In the era of consumer driven IT, you can even automate quality, cost and agility.
I’ve written before about how unified automation lets IT transform from managing infrastructure to providing business services that align to the immediate needs of the business, going from the legacy “push” model to the just-in time “pull” model of IT.
Today I’d like to shift to IT automation, a here-and-now technology that addresses the major pain points facing today’s organizations. Progressive leaders are starting to think of everything they do as services they can deliver to users (employees), customers, institutions (banks, etc.), partners, vendors and even government organizations.
This mentality is fostered, in no small part, by the consumer driven enterprise, the demands of which are becoming louder, and the requirements clearer every day. An example: The CIO of an investment bank told me how they just defined everything they do in the context of 74 services, with success measured against five pain points: quality, cost, agility, security and capability.
Let’s look at quality first. IT departments have a lot of pain around any service interruptions. Another bank CIO, this one in the retail sector, told me they’re measuring how many customer experiences are interrupted due to IT service outages. I’ll bet you’re not surprised to learn these service outages are expensive for the bank and aggravating for customers.
It turns out human error is often the source of IT quality problems and serious outages. It doesn’t matter whether the problem is at the network level, the systems level or the application level. Most outages are the result of human error or human misconfiguration.
Automation all but eliminates human error. It’s a prime vehicle for avoiding service outages and stopping quality issues before they happen. Once the process is correctly defined and automated, and the automation tested rigorously, you have all but erased the opportunities for human error to reduce service levels and quality outcomes.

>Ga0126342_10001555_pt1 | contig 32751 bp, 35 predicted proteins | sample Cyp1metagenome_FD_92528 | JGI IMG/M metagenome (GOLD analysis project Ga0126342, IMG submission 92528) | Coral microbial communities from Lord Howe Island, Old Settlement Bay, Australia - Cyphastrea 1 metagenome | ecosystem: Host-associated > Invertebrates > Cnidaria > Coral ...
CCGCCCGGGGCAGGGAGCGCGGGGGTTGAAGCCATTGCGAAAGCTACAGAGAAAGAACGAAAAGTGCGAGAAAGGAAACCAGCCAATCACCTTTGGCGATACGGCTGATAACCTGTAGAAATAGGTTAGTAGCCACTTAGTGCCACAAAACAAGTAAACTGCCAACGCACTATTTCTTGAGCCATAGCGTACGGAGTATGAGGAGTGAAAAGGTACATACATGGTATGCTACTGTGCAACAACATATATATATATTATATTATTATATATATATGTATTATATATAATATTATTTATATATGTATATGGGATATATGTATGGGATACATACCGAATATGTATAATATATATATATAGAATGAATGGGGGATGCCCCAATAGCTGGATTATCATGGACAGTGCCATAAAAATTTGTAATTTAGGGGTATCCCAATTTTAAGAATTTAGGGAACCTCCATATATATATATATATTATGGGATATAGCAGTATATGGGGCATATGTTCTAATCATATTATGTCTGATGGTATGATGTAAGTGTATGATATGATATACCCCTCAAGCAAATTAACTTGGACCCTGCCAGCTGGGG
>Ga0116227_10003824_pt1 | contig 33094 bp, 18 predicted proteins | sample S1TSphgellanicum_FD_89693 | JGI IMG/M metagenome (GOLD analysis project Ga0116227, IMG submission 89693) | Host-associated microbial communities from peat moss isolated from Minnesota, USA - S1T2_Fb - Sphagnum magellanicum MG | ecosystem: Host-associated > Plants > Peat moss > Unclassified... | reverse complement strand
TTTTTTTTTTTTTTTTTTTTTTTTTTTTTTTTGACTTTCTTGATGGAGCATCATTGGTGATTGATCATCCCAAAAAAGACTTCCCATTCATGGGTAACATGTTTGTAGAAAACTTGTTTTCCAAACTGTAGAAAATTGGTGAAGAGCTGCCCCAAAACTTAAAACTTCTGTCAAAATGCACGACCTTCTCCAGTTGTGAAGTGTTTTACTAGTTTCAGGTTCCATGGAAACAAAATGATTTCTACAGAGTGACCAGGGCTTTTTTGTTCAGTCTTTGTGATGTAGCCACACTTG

If quality is the first pain point, cost is never far behind. Obviously budgets are stretched in most IT organizations. For every dollar spent on equipment and technology, there are $5 to $10 in operating expenses managing it. Everything we can do to streamline operations frees capital for other uses. And automation might well be the most effective way to do that.
We have customers that are very aggressively documenting and detailing their processes, eliminating those they don’t need, simplifying others, and automating everything that can be automated. I have seen savings tallied in the millions in larger organizations.
For example, one of our customers identified a large number of ad hoc end-user requests for job scheduling. It was a particularly expensive task. They attacked this cost center with six workload automation engines that powered a self-service catalog for the end-user requests. It’s now saving the company more than a million dollars annually.
Certainly the need to improve quality and reduce cost is nothing new. IT was under pressure to mollify these pain points before the consumerization trend. But just as we were making progress with the “do more with less” mantra that pervaded IT in the pre-consumerization era, along came the iPhone, Android, social media and tablets.
With automation, instead of two steps forward and one step back, these customers can continue to build on quality and efficiency gains they have invested in over recent years. But what about agility, security, and capability—the issues most likely to be pointed to as pain points by IT leaders when discussing the consumer driven enterprise?
Automation is an effective salve here, too. Agility case in point: A large entertainment company required six weeks to provision a single physical server. Working with us to implement a unified automation strategy, they reduced provisioning to four days. Better still, it now takes just one click and 20 minutes to power-up a new virtual machine. (Among their many talents, VMs are often a key technology for enabling and managing consumer driven environments).
On the security front, automation can ensure critical network routers and servers are properly patched and compliant with policy. Ditto for consumer devices—PCs, Macs, tablets, smartphones, what have you—that connect to the network. As with quality of service, most security issues also arise from human error. Every new patch that must be deployed manually is an opportunity for human error—and a recipe for disaster.
Unified IT automation addresses the five dimensions of how IT thinks about and measures the services that define the consumer driven enterprise today: quality, cost, agility, security and capability. The only thing IT automation can’t do is implement itself. That’s your job, and mine.